An appeal; what is it and how to make one?

Ash Baggott

If you are trying to avoid a court situation when approaching a public administration matter, the appeal comes in very useful. Let’s take a look at everything we know about it.

As you may know from first hand experience, or through word of mouth; going to court is  absolutely inconvenient, to say the least. It always requires an expensive outcome, spent on money, and your energy. That’s why you might be interested in administrative resources in general and the appeal in particular. Let’s explore the latter.

Within Administrative Law – the rules that regulate the performance and organisation of the different branches of Public Administration – you will find administrative resources, which are the legal tools that anyone can resort to when challenging an administrative act that affects them without the need to opt for judicial proceedings. Especially effective due to the nuisance surrounding the judicial route.

So let’s take a look at what one is exactly.

What is an appeal?

Occasions occur when the Public Administration issues a resolution or act of procedure that implies the end of the administrative route. But sometimes the administrative route is still open, in this case, it can be resorted to without the need to go directly to the judicial route.

If you wish to counter the result, you can do so by pulling the administrative resource of an appeal. This is a tool that will allow you to appeal to the superior hierarchical body of the one that will dictate the resolution or act of procedure we are appealing for. 

It’s important to know that, if after the stipulated period of time there has been no further resolution, silence will be understood as a dismissal.

How do you make an appeal?

Now you’re informed of what an appeal is, let’s examine how you go about making one. You can follow these four steps below; 

  • Determine the relevance

You can determine if it is relevant depending on the acts of proceedings or resolutions that you are appealing. You can categorise this in three cases;

  1. In the event that the acts decide on the merits of the matter under appeal.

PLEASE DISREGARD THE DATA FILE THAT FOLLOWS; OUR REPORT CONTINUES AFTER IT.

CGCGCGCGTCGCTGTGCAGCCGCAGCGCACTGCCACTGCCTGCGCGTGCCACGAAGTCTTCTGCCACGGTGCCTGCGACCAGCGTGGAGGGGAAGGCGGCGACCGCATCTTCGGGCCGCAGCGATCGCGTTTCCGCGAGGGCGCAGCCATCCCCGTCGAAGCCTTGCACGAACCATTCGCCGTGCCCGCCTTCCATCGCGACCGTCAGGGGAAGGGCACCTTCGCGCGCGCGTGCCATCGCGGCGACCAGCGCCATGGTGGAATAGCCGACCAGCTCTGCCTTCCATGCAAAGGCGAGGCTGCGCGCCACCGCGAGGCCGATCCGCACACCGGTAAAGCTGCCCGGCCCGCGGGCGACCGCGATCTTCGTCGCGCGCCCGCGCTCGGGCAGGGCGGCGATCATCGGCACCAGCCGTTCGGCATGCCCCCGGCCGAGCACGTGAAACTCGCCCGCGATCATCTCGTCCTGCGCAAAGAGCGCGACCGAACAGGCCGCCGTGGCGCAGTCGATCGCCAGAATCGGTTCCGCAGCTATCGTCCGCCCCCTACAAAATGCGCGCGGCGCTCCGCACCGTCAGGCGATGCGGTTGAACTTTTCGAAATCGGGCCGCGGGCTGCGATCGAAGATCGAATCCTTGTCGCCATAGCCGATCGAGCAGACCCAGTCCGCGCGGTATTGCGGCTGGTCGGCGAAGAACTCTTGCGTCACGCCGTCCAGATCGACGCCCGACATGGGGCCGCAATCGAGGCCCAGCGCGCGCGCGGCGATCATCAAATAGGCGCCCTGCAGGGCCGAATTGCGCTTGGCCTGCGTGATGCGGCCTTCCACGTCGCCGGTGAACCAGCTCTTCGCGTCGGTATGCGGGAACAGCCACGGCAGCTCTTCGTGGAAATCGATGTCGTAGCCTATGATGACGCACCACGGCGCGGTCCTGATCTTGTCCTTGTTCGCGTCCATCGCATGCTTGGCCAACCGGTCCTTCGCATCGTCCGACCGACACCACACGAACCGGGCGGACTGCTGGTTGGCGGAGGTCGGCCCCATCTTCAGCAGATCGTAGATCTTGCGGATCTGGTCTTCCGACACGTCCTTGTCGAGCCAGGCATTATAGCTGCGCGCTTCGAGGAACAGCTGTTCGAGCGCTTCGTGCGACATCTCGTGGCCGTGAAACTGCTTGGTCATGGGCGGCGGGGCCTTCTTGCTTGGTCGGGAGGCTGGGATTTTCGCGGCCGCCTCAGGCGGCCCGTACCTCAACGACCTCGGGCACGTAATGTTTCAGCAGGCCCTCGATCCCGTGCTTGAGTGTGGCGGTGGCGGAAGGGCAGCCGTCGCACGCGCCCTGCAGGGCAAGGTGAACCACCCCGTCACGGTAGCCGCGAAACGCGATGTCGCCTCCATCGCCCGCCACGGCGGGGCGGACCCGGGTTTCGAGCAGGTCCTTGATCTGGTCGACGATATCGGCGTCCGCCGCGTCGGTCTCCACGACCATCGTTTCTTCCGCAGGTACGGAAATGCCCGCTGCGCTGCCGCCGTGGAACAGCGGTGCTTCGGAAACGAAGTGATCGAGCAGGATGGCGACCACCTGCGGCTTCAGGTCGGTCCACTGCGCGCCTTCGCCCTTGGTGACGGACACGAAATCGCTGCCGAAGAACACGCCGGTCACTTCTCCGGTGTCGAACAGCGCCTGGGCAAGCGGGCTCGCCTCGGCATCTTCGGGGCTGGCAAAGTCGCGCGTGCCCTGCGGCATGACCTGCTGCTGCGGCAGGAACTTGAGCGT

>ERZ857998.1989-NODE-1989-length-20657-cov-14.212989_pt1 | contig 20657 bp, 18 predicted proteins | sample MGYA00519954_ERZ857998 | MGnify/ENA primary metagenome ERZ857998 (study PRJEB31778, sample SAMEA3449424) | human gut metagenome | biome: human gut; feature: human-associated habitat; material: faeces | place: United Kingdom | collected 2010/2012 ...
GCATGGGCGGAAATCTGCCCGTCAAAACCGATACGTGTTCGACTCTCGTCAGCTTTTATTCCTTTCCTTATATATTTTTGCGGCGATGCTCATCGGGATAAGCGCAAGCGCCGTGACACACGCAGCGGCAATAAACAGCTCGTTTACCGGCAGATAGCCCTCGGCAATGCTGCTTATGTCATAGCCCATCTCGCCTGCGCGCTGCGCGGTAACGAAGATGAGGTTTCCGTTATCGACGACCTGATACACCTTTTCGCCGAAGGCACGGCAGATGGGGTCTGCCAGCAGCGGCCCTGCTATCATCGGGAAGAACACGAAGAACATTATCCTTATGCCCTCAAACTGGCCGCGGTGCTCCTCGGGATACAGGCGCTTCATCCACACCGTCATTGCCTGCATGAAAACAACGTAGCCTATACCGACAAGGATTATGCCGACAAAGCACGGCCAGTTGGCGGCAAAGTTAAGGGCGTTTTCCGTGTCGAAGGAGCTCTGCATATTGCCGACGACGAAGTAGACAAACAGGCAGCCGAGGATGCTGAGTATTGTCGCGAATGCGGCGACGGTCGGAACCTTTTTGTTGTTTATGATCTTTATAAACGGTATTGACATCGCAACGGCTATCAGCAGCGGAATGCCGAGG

2. In the event that the procedural acts make it impossible to continue with the procedure.
  3. In the event that the acts imply irreparable damage to the interest and rights of the person who is involved.
  • Contemplate the deadlines

When making an appeal, you have to remember that you must do so within one calendar month as this is the general deadline for completing this type of resource, when faced with an express act. If this is not the case, it may be appealed at any time after the administrative silence is confirmed.

After it has been submitted, the Administration has three months to resolve it. But of course, if this time runs out, and you’ve received no resolution, it will be understood that it has been dismissed completely.

  • Meets the requirements

There are only two requirements that are essential for the resources in question. Just to be clear about what the requirements are, let’s explore the two requirements below;

  1. The appeal must refer to resolutions and procedural acts that have not ended the administrative phase.
  2. It must be filed within the legally established period.
  • End the procedure

If your appeal has been a success, then there’s nothing more to do. But, as mentioned, if you encountered silence this implies that your case has been dismissed.

As well as having the necessary knowledge for your company to work seemingly, and manage any appeals you may encounter, you should also implement an online ERP system.

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